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“Comey was a metastatic growth of injustice allowed, if not, encouraged by President Obama.”

“Comey was a metastatic growth of injustice allowed, if not, encouraged by President Obama.”

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I know titling an article with an anonymous quote is a blatant violation of journalistic standards, but in the modern traditions of the Washington Post, we’ll chalk it up to “when in Rome…” Specifically, when in Rome while it burned and Nero fiddled; that would be more apropos, perhaps, when describing Post standards. Nonetheless, I think it accurately and succinctly sums up my short interview with a friend who is a former Department of Justice appointee and current Law Professor.

I emailed him several times recently, trying in vain to put some perspective on some of the finer nuances of Mr. Comey’s wild ride into infamy. Eventually, I learned my friend was evaluating papers and was annoyed at the prospect of having to discuss the illogic and anti-intellectualism of Jame Comey while trying to maintain his legal reasoning. It was a fair point. I tried a different angle: Explain it to me like you were at dinner party with intellectual, but not politically or legally inclined guests. My attempt at creating an interesting new perspective was greeted with the blunt rejoinder, “that’s why I hate [expletive] dinner parties.”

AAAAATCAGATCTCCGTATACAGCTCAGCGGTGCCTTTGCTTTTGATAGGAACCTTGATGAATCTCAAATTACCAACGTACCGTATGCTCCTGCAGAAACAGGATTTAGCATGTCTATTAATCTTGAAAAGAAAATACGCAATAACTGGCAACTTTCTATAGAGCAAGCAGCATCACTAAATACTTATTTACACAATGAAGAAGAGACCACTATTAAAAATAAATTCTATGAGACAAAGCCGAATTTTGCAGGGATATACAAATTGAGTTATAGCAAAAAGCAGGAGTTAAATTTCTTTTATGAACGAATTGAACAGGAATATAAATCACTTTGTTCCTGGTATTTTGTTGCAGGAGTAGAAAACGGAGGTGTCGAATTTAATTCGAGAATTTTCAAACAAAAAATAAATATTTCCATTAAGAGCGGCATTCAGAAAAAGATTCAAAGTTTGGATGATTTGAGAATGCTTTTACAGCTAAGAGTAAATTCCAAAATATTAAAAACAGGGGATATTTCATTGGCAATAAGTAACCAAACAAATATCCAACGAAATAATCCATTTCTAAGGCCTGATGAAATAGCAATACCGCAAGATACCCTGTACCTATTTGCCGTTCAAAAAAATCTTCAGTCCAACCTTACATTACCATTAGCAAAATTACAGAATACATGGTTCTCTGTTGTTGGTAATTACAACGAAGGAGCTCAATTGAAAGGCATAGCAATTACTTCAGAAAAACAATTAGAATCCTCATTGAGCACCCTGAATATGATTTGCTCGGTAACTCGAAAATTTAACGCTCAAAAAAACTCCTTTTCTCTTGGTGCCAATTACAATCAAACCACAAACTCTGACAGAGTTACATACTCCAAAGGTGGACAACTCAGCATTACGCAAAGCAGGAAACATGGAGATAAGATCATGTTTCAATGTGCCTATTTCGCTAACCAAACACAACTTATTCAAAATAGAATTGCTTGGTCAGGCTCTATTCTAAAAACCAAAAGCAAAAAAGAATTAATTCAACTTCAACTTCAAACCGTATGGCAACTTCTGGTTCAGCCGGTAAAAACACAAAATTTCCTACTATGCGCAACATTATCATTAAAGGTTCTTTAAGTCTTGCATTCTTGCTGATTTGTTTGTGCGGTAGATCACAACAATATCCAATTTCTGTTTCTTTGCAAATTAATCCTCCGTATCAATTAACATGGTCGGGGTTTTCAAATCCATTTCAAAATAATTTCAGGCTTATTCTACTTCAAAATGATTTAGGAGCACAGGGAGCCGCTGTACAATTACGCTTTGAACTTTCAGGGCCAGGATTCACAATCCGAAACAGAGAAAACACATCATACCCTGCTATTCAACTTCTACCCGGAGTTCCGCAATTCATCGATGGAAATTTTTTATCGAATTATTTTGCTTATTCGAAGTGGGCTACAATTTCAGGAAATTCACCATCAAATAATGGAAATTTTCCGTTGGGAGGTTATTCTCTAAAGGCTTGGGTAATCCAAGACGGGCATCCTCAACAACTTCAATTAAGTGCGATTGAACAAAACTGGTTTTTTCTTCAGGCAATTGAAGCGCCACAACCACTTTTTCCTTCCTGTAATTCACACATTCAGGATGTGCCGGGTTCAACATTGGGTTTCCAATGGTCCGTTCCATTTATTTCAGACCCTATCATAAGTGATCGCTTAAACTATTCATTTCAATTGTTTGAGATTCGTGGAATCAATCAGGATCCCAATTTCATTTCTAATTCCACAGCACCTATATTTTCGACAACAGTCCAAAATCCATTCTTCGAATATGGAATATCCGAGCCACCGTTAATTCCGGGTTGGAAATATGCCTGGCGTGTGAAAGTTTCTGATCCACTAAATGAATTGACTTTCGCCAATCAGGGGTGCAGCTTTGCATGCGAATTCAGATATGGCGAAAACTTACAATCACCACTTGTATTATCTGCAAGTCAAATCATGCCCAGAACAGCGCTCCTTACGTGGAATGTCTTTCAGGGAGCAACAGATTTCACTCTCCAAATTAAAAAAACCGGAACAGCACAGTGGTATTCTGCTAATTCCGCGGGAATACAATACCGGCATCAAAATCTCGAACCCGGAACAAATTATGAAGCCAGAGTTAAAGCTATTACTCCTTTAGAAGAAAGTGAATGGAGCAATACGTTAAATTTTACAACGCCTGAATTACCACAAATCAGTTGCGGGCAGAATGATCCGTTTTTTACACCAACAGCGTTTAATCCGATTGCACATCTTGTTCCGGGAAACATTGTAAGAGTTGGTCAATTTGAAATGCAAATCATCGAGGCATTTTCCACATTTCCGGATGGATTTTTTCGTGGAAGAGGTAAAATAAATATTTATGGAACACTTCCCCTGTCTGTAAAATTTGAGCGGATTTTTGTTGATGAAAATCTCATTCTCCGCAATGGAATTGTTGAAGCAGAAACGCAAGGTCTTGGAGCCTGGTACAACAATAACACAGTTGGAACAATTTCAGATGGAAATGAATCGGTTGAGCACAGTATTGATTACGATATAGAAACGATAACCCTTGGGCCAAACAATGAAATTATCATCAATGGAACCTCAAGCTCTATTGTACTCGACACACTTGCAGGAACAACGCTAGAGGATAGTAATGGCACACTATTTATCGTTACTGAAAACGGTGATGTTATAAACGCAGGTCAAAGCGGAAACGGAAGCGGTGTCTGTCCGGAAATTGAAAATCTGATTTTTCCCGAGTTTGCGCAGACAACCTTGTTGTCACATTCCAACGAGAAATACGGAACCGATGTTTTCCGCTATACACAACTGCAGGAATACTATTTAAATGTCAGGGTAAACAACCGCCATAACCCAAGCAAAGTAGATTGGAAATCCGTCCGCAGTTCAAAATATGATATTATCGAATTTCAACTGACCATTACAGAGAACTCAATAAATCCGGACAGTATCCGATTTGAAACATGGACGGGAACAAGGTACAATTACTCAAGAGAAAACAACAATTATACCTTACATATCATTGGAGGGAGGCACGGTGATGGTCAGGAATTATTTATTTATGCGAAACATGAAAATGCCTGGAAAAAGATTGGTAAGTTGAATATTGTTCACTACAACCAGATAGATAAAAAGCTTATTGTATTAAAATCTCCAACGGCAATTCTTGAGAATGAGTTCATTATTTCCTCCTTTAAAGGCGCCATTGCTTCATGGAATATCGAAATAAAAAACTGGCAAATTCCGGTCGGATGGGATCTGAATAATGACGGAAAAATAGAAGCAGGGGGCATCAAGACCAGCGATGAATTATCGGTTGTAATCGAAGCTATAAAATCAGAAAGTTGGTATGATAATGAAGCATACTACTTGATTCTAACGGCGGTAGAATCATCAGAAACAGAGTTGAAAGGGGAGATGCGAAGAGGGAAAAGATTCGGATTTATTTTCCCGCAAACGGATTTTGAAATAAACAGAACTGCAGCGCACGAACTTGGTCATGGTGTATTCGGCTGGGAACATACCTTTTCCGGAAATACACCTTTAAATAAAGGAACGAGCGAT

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Folding Before the Flop: Trump Sizes Up DC

Folding Before the Flop: Trump Sizes Up DC

Feature Posts, Healthcare, Media, News, Opinions, Politics

So you think you’ve got Donald Trump all figured out, huh? As John Wayne would say, “not hardly.” In fact, if the Duke were alive today, I doubt there would be a bigger fan of the president. Certainly there’s a machismo shared by these two American legends, if nothing else.